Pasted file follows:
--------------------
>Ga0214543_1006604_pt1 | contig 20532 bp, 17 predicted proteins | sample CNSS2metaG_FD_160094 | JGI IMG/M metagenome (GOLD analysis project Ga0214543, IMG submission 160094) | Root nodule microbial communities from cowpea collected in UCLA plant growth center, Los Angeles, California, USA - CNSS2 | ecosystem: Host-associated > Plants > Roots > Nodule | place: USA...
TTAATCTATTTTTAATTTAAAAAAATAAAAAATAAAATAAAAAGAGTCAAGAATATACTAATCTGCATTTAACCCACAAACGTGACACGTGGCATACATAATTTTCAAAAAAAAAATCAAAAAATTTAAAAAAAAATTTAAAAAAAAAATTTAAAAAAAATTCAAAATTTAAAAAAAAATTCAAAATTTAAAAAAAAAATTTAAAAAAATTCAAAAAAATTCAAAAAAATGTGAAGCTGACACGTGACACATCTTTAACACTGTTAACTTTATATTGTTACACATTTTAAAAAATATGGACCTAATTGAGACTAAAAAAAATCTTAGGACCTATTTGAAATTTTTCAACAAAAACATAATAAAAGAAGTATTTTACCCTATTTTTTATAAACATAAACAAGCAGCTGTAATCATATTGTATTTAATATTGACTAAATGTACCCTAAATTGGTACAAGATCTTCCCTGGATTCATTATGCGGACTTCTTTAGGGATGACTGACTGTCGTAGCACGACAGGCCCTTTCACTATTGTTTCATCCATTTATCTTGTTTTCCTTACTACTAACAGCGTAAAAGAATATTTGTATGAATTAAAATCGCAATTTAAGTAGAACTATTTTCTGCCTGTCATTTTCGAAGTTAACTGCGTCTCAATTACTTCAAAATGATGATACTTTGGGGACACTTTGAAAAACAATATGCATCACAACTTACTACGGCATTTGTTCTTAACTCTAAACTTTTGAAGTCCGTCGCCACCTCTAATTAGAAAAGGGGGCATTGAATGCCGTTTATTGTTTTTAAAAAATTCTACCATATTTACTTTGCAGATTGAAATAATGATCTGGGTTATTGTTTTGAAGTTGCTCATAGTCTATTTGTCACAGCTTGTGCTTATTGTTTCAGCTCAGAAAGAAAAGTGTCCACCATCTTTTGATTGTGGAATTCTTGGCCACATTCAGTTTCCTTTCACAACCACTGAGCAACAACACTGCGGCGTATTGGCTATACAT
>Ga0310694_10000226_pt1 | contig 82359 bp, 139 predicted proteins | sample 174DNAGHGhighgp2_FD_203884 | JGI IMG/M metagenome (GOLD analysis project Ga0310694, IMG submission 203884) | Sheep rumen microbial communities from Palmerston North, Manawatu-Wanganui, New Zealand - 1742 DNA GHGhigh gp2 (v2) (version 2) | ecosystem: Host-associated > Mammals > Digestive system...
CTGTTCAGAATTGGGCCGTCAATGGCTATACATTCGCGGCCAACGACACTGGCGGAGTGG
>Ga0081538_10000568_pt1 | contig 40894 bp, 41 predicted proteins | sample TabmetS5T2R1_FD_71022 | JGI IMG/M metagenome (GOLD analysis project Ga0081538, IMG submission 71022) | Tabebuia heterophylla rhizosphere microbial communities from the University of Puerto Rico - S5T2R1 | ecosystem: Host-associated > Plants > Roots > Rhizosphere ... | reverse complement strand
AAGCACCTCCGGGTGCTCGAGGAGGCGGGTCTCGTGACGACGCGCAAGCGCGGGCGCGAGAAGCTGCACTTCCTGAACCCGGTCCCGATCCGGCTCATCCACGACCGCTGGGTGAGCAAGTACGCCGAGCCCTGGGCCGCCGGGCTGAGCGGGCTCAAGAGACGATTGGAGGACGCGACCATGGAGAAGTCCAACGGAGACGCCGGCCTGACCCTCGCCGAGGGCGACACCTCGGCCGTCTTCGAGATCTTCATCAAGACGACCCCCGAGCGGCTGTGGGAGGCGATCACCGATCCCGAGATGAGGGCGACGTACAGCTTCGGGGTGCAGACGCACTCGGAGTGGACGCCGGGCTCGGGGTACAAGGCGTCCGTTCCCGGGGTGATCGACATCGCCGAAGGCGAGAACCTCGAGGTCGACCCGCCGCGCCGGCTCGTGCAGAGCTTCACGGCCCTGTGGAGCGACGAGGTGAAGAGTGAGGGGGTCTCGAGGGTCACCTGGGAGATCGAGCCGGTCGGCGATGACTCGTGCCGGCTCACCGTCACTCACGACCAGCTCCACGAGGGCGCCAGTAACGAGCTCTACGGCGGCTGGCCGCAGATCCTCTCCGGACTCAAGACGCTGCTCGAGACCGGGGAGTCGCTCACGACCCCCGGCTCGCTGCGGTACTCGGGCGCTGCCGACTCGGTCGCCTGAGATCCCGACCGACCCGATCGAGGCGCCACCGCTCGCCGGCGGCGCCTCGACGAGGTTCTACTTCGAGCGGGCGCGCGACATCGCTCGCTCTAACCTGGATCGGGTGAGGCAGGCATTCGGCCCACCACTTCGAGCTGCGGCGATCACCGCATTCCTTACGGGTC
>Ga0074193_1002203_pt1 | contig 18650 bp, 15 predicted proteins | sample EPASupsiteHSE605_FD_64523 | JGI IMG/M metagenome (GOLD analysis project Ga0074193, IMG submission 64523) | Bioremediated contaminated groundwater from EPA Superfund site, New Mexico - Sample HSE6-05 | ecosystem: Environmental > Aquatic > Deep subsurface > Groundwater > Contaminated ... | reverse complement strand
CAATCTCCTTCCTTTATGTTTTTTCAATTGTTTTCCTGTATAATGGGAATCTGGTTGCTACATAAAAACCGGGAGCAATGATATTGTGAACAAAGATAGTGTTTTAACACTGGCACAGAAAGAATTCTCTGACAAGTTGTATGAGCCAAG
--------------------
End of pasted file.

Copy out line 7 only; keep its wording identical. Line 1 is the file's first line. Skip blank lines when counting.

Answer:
>Ga0074193_1002203_pt1 | contig 18650 bp, 15 predicted proteins | sample EPASupsiteHSE605_FD_64523 | JGI IMG/M metagenome (GOLD analysis project Ga0074193, IMG submission 64523) | Bioremediated contaminated groundwater from EPA Superfund site, New Mexico - Sample HSE6-05 | ecosystem: Environmental > Aquatic > Deep subsurface > Groundwater > Contaminated ... | reverse complement strand